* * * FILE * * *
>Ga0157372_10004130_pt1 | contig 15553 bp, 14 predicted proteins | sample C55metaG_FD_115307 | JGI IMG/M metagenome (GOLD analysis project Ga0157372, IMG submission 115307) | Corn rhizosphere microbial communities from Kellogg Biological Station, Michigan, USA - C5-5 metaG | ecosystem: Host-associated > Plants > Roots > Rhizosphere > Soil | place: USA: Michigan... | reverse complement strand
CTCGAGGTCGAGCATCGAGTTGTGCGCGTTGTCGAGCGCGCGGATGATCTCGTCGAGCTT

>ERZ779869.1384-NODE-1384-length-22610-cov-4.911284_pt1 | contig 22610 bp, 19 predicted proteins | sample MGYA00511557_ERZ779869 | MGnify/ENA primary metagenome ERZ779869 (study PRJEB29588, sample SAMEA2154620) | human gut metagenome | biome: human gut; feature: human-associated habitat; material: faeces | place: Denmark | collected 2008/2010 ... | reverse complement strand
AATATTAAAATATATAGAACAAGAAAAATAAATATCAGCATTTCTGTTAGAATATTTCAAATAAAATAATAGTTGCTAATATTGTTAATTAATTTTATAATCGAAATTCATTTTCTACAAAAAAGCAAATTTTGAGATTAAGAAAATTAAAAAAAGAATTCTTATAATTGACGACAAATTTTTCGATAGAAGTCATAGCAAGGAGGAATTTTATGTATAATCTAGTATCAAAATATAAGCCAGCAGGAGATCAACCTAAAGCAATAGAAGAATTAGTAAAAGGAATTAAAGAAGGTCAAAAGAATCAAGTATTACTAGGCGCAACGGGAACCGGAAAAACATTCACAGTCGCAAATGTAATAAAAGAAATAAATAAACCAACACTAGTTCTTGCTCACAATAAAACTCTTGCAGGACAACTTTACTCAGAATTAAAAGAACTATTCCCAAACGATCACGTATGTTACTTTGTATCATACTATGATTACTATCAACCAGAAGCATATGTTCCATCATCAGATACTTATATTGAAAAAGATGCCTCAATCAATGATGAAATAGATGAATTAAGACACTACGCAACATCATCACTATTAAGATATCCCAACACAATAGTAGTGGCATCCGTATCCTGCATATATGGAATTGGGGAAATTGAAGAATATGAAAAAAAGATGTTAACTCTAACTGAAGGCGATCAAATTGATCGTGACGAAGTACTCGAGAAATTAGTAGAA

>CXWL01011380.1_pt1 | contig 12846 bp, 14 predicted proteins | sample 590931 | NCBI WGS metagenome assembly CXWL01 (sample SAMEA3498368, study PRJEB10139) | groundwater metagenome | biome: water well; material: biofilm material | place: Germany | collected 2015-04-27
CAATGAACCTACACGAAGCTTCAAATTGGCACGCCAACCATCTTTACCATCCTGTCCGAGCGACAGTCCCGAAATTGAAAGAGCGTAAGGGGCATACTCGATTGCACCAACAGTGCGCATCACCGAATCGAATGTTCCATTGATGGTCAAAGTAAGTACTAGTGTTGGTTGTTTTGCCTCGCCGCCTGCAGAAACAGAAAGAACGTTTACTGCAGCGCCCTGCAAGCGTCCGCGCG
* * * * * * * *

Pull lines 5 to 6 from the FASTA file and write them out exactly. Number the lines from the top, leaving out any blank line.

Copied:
>CXWL01011380.1_pt1 | contig 12846 bp, 14 predicted proteins | sample 590931 | NCBI WGS metagenome assembly CXWL01 (sample SAMEA3498368, study PRJEB10139) | groundwater metagenome | biome: water well; material: biofilm material | place: Germany | collected 2015-04-27
CAATGAACCTACACGAAGCTTCAAATTGGCACGCCAACCATCTTTACCATCCTGTCCGAGCGACAGTCCCGAAATTGAAAGAGCGTAAGGGGCATACTCGATTGCACCAACAGTGCGCATCACCGAATCGAATGTTCCATTGATGGTCAAAGTAAGTACTAGTGTTGGTTGTTTTGCCTCGCCGCCTGCAGAAACAGAAAGAACGTTTACTGCAGCGCCCTGCAAGCGTCCGCGCG